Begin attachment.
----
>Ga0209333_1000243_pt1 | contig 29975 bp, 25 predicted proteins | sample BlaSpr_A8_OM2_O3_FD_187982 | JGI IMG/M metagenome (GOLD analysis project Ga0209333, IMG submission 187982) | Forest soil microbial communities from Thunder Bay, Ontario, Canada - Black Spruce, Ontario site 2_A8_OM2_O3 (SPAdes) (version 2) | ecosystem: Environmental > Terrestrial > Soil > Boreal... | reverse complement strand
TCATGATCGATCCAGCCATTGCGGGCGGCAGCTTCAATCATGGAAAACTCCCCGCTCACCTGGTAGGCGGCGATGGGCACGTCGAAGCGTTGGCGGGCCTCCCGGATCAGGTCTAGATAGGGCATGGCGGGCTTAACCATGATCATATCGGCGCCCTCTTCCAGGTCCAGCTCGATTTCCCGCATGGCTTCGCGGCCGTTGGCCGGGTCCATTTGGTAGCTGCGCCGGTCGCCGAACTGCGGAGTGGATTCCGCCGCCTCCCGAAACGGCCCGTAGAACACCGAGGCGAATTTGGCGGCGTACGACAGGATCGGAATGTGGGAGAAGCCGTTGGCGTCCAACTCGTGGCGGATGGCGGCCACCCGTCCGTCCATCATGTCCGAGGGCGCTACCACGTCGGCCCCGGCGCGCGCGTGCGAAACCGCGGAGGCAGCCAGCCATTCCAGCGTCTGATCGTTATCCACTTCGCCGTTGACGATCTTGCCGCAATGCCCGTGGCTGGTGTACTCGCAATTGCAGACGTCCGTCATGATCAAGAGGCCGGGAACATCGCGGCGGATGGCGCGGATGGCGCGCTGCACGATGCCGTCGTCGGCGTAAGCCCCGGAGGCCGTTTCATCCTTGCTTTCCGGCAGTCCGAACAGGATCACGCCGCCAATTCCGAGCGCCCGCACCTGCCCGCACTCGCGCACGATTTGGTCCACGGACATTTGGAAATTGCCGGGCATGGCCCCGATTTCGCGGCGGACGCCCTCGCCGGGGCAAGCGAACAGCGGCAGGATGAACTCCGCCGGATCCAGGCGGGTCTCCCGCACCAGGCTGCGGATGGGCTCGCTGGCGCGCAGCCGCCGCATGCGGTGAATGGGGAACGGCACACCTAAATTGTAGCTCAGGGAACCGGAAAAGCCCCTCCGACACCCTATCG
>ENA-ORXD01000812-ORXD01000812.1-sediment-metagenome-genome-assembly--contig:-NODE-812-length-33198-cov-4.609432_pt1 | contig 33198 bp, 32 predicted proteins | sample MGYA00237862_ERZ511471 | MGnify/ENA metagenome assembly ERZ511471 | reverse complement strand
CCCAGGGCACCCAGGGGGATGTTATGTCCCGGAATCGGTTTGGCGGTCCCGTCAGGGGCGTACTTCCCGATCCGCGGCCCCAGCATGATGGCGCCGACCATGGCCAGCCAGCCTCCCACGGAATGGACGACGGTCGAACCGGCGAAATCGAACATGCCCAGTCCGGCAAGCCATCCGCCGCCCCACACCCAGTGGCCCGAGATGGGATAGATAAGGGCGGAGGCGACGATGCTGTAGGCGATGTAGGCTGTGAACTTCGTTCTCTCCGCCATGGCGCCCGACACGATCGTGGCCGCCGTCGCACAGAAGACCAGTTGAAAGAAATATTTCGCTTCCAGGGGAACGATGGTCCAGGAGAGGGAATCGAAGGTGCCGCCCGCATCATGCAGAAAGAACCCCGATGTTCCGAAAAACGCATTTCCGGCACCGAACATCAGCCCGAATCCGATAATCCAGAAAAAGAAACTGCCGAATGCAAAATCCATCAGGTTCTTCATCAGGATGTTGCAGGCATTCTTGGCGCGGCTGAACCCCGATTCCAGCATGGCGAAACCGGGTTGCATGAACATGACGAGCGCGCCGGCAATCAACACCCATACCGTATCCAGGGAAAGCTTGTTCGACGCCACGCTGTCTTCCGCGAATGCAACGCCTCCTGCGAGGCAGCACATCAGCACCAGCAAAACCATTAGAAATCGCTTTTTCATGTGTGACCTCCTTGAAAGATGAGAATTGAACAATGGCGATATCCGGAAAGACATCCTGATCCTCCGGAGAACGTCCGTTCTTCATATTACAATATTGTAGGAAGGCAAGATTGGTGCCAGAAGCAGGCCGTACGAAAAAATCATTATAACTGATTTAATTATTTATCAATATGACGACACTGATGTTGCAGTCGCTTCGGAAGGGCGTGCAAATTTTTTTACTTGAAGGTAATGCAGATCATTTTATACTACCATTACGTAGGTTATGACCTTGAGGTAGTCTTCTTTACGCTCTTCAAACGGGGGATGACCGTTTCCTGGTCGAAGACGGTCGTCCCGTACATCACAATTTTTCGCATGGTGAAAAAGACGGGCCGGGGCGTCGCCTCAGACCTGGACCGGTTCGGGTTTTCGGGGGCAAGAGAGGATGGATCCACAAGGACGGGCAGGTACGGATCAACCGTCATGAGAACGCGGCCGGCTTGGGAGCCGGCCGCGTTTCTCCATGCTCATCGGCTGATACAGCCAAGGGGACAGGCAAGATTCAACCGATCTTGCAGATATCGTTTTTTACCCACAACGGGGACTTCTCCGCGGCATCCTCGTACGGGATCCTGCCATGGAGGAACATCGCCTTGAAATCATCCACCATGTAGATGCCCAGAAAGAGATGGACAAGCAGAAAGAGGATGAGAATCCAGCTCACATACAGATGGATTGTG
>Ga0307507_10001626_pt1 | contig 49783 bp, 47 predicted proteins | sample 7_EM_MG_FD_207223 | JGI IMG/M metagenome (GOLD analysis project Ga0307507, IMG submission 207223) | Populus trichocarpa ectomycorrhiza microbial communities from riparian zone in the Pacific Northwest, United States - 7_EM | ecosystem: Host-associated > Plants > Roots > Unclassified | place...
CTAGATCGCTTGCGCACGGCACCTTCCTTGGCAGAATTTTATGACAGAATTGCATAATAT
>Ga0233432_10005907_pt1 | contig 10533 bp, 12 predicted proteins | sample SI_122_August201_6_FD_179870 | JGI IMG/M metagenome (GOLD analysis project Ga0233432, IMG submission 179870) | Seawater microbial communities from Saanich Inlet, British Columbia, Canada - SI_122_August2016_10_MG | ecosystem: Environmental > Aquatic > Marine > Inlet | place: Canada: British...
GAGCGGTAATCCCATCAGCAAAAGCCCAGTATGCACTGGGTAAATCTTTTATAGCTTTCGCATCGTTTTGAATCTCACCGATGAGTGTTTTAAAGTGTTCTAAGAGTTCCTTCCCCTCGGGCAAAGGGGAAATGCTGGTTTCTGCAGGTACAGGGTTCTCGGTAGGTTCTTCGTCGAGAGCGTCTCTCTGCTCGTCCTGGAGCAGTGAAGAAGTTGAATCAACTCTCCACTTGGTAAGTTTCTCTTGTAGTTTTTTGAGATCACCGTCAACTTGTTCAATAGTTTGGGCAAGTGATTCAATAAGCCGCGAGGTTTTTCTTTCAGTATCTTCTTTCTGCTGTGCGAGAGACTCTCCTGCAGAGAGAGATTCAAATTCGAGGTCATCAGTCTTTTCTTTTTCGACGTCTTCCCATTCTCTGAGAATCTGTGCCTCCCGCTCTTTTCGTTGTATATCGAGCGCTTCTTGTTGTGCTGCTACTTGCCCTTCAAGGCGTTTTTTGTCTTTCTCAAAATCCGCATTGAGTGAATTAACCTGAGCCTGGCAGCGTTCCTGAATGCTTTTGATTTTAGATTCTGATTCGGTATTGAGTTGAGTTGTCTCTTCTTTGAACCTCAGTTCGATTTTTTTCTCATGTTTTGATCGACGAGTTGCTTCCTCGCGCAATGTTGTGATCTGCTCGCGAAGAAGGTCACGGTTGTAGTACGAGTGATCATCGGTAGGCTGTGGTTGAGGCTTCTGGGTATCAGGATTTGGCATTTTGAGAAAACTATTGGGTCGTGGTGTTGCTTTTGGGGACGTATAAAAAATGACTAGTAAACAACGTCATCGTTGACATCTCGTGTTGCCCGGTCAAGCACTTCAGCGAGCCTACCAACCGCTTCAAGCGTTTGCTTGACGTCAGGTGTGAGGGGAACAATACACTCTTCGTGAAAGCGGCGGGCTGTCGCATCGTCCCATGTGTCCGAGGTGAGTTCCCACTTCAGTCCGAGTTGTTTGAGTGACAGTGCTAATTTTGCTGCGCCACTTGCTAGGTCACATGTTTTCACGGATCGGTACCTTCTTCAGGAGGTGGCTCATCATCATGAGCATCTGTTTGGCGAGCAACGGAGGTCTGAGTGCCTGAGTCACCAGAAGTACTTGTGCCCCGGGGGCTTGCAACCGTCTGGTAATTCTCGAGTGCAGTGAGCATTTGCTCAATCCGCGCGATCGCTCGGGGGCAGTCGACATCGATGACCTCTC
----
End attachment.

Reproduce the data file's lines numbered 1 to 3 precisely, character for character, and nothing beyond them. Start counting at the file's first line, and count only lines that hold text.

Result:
>Ga0209333_1000243_pt1 | contig 29975 bp, 25 predicted proteins | sample BlaSpr_A8_OM2_O3_FD_187982 | JGI IMG/M metagenome (GOLD analysis project Ga0209333, IMG submission 187982) | Forest soil microbial communities from Thunder Bay, Ontario, Canada - Black Spruce, Ontario site 2_A8_OM2_O3 (SPAdes) (version 2) | ecosystem: Environmental > Terrestrial > Soil > Boreal... | reverse complement strand
TCATGATCGATCCAGCCATTGCGGGCGGCAGCTTCAATCATGGAAAACTCCCCGCTCACCTGGTAGGCGGCGATGGGCACGTCGAAGCGTTGGCGGGCCTCCCGGATCAGGTCTAGATAGGGCATGGCGGGCTTAACCATGATCATATCGGCGCCCTCTTCCAGGTCCAGCTCGATTTCCCGCATGGCTTCGCGGCCGTTGGCCGGGTCCATTTGGTAGCTGCGCCGGTCGCCGAACTGCGGAGTGGATTCCGCCGCCTCCCGAAACGGCCCGTAGAACACCGAGGCGAATTTGGCGGCGTACGACAGGATCGGAATGTGGGAGAAGCCGTTGGCGTCCAACTCGTGGCGGATGGCGGCCACCCGTCCGTCCATCATGTCCGAGGGCGCTACCACGTCGGCCCCGGCGCGCGCGTGCGAAACCGCGGAGGCAGCCAGCCATTCCAGCGTCTGATCGTTATCCACTTCGCCGTTGACGATCTTGCCGCAATGCCCGTGGCTGGTGTACTCGCAATTGCAGACGTCCGTCATGATCAAGAGGCCGGGAACATCGCGGCGGATGGCGCGGATGGCGCGCTGCACGATGCCGTCGTCGGCGTAAGCCCCGGAGGCCGTTTCATCCTTGCTTTCCGGCAGTCCGAACAGGATCACGCCGCCAATTCCGAGCGCCCGCACCTGCCCGCACTCGCGCACGATTTGGTCCACGGACATTTGGAAATTGCCGGGCATGGCCCCGATTTCGCGGCGGACGCCCTCGCCGGGGCAAGCGAACAGCGGCAGGATGAACTCCGCCGGATCCAGGCGGGTCTCCCGCACCAGGCTGCGGATGGGCTCGCTGGCGCGCAGCCGCCGCATGCGGTGAATGGGGAACGGCACACCTAAATTGTAGCTCAGGGAACCGGAAAAGCCCCTCCGACACCCTATCG
>ENA-ORXD01000812-ORXD01000812.1-sediment-metagenome-genome-assembly--contig:-NODE-812-length-33198-cov-4.609432_pt1 | contig 33198 bp, 32 predicted proteins | sample MGYA00237862_ERZ511471 | MGnify/ENA metagenome assembly ERZ511471 | reverse complement strand